KARACHI: The Karachi traffic police are seeking more than Rs500 million from the amount of fines they collected during the past five years from citizens of the metropolis on account of violation of traffic rules. The police want to reward their personnel and acquire modern gadgets, it emerged on Sunday.
Recently, in a vigorous campaign the traffic police had not only fined hundreds of thousands of motorcyclists for not wearing helmets but also impounded their two-wheelers for traffic rules’ violations.
They said half of the 30pc amount was consumed for purchasing traffic equipment and the remaining was disbursed among traffic police personnel as reward for issuing challans against traffic rules violators.
With traffic management being a challenge for the authorities in the city, the traffic police appear to have become more aggressive than ever in only spotting motorcyclists without helmets, as they penalised more than 18,000 bike-riders and seized over 10,000 two-wheelers.
30pc ‘commission’ on fine income
They said that under the set rules 30 per cent of the total amount of the fines received through the ticketing system was meant to go to the traffic police. However, the amount has not been released since 2014.
“The amount pending since 2014 now stands at around Rs520 million,” said an official. “Half of that amount, or Rs260 million, has to be disbursed among the traffic police officials entitled to earn commission on ticketing traffic violators.”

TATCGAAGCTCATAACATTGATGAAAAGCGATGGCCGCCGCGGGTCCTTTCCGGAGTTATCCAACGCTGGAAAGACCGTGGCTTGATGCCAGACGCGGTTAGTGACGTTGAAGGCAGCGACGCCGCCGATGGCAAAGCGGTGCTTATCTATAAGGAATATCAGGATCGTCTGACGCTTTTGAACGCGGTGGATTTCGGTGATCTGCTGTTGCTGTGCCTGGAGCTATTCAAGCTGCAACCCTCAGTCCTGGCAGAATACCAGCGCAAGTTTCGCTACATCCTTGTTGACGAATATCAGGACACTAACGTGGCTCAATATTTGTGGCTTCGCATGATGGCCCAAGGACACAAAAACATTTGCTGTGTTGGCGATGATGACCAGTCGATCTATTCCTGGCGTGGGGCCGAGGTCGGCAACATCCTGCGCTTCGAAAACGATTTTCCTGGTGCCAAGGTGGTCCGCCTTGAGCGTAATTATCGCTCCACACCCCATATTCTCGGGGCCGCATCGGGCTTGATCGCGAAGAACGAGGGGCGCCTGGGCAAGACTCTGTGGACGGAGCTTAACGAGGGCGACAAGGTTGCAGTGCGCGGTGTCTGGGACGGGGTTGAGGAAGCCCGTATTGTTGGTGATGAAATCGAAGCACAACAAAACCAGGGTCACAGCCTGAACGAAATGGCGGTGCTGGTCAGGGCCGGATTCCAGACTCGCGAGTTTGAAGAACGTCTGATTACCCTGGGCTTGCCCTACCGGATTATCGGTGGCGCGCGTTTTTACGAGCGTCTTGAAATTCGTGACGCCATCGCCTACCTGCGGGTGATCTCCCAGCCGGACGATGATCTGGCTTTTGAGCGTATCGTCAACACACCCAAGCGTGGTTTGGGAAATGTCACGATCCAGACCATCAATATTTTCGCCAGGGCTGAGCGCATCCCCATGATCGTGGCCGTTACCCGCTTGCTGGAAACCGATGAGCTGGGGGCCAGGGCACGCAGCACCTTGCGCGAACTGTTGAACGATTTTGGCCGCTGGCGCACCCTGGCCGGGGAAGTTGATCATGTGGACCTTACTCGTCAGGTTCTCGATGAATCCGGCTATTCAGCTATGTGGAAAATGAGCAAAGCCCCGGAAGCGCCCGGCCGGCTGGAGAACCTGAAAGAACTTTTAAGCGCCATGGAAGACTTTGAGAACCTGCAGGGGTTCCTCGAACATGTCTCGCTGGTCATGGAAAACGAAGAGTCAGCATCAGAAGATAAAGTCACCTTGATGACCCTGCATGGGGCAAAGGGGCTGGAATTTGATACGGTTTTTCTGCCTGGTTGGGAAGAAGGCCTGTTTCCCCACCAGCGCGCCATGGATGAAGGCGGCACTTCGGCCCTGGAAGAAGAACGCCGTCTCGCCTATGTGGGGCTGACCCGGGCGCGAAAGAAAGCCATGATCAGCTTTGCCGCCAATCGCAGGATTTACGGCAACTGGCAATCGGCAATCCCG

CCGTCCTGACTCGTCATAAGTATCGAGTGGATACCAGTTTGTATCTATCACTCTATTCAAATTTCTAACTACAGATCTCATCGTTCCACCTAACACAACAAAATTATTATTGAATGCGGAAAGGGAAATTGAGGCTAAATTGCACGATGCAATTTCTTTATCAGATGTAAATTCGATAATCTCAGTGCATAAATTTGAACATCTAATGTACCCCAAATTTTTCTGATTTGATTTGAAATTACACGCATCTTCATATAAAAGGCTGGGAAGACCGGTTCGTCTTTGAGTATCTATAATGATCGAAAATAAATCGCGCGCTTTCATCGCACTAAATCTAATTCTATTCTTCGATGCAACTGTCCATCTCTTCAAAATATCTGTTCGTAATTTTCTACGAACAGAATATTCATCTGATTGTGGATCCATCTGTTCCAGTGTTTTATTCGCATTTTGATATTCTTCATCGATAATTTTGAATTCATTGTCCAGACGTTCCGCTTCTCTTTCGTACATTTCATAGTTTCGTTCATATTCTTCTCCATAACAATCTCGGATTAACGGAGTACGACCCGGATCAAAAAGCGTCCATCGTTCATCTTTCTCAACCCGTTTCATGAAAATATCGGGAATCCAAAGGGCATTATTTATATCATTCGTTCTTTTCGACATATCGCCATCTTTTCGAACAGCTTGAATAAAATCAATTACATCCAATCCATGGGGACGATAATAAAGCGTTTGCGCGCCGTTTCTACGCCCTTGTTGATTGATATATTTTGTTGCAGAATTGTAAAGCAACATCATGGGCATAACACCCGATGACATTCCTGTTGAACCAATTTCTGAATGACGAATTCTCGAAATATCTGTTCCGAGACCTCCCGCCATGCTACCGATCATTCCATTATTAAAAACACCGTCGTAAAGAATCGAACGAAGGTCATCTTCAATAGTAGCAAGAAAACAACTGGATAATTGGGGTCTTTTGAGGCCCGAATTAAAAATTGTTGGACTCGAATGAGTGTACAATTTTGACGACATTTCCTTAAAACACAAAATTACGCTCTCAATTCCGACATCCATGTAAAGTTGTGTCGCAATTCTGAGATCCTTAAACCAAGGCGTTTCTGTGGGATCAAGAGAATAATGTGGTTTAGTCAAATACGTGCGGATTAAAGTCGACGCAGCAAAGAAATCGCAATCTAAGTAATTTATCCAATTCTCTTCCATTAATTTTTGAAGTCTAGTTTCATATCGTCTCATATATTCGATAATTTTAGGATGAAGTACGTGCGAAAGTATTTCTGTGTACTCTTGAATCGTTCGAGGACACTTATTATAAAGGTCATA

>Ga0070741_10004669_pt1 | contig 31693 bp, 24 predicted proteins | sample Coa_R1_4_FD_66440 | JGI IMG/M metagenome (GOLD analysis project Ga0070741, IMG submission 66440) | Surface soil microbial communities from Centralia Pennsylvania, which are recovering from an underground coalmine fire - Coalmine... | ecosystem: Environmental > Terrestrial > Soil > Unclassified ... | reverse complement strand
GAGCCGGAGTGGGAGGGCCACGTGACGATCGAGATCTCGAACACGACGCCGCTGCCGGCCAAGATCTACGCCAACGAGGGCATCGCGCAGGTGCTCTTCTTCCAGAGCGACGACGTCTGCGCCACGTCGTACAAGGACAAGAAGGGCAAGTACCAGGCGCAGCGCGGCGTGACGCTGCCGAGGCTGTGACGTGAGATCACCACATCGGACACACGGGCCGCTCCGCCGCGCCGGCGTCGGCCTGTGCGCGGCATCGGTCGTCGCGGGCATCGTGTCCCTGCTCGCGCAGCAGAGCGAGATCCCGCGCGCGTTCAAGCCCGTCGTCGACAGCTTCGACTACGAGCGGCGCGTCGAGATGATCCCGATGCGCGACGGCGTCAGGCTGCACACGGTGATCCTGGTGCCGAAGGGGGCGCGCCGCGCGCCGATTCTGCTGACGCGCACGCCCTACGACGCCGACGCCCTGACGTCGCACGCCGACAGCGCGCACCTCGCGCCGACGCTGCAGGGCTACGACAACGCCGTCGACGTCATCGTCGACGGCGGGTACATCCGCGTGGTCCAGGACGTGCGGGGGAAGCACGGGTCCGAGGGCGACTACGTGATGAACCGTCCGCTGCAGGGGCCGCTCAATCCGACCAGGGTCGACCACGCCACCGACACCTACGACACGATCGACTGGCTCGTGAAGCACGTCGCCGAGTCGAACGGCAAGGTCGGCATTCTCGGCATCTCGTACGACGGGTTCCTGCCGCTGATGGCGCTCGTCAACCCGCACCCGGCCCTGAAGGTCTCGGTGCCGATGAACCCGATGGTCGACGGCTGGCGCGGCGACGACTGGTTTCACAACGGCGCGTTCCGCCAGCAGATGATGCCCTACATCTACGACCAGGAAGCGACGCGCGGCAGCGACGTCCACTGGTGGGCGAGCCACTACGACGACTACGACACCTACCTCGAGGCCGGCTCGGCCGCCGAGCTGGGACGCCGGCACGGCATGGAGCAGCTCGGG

The official said that it was a huge amount and recently the traffic police high-ups had approached the authorities concerned for release of the money. “The traffic police used to earn commissions by ticketing traffic violators and kept a small percentage of the fine. But for the last five years, they haven’t seen a penny of this amount.”
He said that whenever any campaign to reinforce traffic rules was launched people thought that they were penalised or challaned by the traffic personnel only to increase their share in the total amount of fine.
Terming it a “misconception”, he said the traffic police were not being rewarded for more than five years. However, he agreed about a common practice among traffic police officials that they were seen issuing tickets to the people by defying set rules.
“It’s true that under Section 116-A of the Motor Vehicle Ordinance 1965, a police officer not below the rank of head constable is authorised to fine traffic rules violators. But here we see that even those who are not authorised are issuing challans to violators,” he added. The ambitious helmet-awareness campaign for the safety of motorcyclists, which was launched by the Karachi traffic police earlier this month, had seen the law enforcers in all districts of the metropolis actively spotting and penalising the violators.
Published in Dawn, August 5th, 2019